I'm late, I'm late, and I apologize. I've been deep in the throes of negotiating a Very Big Contract and time just vanished. Rest assured I'll tell you all about it when it finalizes. Now back to your scheduled blog...
by Janis Patterson
Writing is intrinsically a lonely profession. The image of a novelist is often of a lionized celebrity, attending cocktail parties and book signings while surrounded by adoring fans, living life to the fullest in a haze of continual publicity - and, of course, being fabulously wealthy. Mention this to any working novelist and they will probably burst into semi-hysterical laughter.
The reality is not nearly so glamorous. Getting up or staying up at odd hours to fit your writing around your real life schedule of family, job, etc. Working all alone in a room filled with your imaginary friends. Your working clothes are often either sweats or t-shirt and shorts and sometimes your hair isn't even washed. For days on end the only person you see besides your family is the postman.
I believe that's why writers' conferences are so popular and so necessary, especially when the writer can't attend or doesn't have a nearby writers' group. The Husband (who moonlights as my assistant) and I just returned from the NINC conference in Florida. NINC is Novelists, Inc., an association of working professional writers in all genres and their annual conference is a benchmark of both professionalism and pleasure. For four days working writers can get together and share experiences and hopes and problems with people who actually understand.
Don't get me wrong - I think that today's published authors should help those unpublisheds coming behind them, but not to the extent that far too many of some unpublisheds think they should. Working professionals deserve a time to themselves, where they can talk of things important to them and not have to explain or define.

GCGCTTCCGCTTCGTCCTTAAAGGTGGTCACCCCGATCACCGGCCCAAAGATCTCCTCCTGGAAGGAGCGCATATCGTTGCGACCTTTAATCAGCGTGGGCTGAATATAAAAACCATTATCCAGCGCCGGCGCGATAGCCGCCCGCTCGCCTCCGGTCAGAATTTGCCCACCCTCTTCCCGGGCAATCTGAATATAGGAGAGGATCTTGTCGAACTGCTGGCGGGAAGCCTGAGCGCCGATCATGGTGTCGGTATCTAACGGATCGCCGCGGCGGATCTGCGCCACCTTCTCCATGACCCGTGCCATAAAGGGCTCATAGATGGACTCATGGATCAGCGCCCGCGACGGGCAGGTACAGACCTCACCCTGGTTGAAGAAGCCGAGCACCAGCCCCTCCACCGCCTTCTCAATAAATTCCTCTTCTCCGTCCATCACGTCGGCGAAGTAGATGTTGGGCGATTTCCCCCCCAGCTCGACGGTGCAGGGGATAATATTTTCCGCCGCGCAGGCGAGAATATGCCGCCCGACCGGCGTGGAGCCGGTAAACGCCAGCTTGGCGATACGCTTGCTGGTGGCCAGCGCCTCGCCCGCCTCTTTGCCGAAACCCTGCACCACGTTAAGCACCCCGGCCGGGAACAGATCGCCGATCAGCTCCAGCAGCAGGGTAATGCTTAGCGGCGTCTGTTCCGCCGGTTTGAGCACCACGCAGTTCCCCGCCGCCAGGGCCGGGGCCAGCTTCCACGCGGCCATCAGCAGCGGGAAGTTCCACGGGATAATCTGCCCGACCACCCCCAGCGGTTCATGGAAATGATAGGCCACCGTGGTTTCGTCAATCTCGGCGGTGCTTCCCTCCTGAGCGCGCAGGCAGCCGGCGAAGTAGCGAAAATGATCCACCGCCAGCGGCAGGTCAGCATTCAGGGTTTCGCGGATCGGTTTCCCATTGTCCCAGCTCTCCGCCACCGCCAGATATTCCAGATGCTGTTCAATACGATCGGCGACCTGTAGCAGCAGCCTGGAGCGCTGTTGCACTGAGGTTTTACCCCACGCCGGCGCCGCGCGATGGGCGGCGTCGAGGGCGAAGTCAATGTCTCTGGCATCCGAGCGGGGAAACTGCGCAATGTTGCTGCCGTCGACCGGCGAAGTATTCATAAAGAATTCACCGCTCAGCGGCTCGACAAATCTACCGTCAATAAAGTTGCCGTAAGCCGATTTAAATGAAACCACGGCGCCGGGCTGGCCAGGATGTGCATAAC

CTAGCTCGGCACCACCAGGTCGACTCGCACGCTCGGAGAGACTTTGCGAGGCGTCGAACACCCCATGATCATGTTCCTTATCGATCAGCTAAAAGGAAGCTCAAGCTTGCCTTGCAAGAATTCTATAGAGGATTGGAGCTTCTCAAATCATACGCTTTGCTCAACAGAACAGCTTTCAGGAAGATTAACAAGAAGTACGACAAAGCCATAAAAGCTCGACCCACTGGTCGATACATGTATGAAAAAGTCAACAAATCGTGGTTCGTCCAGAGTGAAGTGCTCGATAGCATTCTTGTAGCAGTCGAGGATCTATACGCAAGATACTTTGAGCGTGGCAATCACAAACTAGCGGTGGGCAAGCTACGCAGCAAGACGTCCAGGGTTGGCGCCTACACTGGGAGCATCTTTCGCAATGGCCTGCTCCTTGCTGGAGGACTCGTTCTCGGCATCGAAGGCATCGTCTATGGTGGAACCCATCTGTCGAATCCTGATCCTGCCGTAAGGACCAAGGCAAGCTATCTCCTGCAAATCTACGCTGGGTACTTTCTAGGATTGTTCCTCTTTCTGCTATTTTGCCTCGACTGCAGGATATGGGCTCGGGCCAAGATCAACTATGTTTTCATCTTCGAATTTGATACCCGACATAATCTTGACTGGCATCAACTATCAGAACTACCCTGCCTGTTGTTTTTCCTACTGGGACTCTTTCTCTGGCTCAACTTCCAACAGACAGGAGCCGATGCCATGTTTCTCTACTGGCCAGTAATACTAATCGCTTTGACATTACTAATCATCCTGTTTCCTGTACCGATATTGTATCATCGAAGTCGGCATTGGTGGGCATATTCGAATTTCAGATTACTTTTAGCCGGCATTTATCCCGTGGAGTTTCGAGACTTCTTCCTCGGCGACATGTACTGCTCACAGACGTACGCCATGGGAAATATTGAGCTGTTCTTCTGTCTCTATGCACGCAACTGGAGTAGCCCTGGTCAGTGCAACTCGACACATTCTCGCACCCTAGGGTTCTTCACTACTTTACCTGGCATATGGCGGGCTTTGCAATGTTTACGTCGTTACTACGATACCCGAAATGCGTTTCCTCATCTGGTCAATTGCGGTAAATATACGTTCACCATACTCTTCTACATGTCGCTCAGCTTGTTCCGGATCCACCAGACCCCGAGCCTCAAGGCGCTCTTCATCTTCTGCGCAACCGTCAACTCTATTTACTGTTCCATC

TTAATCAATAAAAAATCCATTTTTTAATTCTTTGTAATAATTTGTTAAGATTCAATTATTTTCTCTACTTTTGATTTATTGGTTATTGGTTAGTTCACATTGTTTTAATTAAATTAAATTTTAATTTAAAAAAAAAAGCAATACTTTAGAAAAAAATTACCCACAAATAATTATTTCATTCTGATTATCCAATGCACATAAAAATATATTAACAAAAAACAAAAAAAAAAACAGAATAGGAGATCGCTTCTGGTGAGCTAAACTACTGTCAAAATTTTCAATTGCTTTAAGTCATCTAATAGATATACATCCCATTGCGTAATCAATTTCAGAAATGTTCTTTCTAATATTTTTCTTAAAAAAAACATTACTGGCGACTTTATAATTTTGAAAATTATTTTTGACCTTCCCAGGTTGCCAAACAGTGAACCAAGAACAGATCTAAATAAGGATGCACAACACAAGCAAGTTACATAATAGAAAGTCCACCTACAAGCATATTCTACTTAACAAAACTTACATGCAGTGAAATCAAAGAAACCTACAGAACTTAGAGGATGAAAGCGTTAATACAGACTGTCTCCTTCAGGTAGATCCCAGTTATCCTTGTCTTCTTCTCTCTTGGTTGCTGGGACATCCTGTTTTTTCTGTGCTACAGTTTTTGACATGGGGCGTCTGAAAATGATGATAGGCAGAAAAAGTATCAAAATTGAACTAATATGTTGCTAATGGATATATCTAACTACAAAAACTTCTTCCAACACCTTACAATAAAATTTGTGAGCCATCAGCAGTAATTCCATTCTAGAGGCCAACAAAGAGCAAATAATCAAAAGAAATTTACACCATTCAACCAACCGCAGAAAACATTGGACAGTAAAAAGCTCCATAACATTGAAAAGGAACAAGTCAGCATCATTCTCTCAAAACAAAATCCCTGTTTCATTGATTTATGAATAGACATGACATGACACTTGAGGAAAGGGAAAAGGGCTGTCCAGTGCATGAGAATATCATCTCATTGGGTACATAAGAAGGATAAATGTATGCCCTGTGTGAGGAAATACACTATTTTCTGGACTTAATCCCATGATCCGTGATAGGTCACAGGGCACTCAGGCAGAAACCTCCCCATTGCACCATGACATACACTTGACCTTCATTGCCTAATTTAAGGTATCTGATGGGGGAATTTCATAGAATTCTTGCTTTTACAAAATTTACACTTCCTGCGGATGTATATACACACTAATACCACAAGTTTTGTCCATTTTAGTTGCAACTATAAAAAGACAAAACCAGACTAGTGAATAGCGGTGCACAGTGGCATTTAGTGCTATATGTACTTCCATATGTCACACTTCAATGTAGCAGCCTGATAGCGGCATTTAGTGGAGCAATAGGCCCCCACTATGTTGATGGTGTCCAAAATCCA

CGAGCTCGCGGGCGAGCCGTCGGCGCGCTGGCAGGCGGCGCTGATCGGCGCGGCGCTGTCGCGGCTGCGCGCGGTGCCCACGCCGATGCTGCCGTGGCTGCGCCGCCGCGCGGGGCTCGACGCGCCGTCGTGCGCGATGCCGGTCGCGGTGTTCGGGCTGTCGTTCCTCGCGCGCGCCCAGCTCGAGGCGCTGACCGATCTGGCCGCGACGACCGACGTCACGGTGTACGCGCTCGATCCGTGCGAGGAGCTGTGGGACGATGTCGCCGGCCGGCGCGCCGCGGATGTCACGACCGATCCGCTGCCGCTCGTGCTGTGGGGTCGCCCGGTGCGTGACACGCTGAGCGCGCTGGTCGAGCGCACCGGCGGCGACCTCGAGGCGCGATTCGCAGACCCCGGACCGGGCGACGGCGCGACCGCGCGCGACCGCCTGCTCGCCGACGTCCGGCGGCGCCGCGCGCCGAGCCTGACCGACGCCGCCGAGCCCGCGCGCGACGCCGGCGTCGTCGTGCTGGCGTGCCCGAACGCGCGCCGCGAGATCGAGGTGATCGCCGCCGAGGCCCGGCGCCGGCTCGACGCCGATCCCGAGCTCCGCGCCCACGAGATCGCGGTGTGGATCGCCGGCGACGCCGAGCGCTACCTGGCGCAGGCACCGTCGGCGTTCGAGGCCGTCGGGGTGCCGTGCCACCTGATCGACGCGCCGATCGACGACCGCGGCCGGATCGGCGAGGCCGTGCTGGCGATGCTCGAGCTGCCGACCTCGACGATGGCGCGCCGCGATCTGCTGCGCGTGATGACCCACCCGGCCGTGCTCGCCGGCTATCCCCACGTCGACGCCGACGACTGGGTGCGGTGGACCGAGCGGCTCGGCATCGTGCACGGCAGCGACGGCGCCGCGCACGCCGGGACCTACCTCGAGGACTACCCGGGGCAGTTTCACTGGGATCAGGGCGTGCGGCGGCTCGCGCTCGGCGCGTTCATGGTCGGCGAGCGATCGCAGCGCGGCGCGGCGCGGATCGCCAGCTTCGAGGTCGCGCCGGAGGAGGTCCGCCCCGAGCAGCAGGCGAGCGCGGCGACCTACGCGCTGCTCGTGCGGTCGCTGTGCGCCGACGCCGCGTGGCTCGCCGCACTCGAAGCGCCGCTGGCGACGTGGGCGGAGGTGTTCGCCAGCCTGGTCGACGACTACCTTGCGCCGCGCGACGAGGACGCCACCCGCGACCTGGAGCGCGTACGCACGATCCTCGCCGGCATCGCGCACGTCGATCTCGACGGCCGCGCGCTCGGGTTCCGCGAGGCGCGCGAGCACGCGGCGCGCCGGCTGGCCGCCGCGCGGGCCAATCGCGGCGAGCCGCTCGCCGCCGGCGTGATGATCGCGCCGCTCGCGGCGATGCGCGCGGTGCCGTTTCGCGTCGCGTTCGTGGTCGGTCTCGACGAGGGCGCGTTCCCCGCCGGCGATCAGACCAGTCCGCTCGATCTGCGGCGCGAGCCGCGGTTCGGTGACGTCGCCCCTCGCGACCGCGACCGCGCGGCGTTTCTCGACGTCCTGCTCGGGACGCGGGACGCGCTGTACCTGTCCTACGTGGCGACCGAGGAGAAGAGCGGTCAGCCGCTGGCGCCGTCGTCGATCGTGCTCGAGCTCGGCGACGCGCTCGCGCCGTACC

When you talk with someone about the capriciousness of Amazon's algorithms or the sudden disappearance of the also-boughts, the pain and ethics of shedding an unproductive agent or the heartening discovery of a new editor it's inclusive to be able to do so with someone who realizes and appreciates what you're talking about. There are also the inevitable in-jokes and recalled histories of past conferences, renewed conversations with old friends seen only at this conference, the making of new friends, and let us not forget the enjoyable meeting of someone whom you admire and who just might become a friend. (This happened to me - at the very first NINC conference I attended I was fortunate enough to meet a lady whose writing I had admired for years. We have become fast friends, which is something I never would have dreamed might happen!)
And don't forget the workshops. In addition to the joy of being with your own kind and the fun such gatherings engender, never forget that a conference is a working occasion. NINC is a particularly intensive conference, with (at the last one) three workshop tracks running together, beginning at 9 in the morning, breaking for lunch and then resuming again until 5:30. There is then a dinner break, and the Night Owls, specialized chat sessions which start at 7:15 and end up around 10. There are industry-sponsored nightclub gatherings and drinks parties, banquets and... well, you get the idea. Sleep rapidly becomes optional. In spite of the conference being held at the luxurious TradeWinds Resort right on the water's edge in St. Pete's Beach The Husband and I only got to walk on the beach once, on the day the conference ended. Beaches are everywhere, we rationalized; we came to NINC to learn and interact with others of our kind.
Yes, it is nice to have a tribe of your own. I recommend it heartily.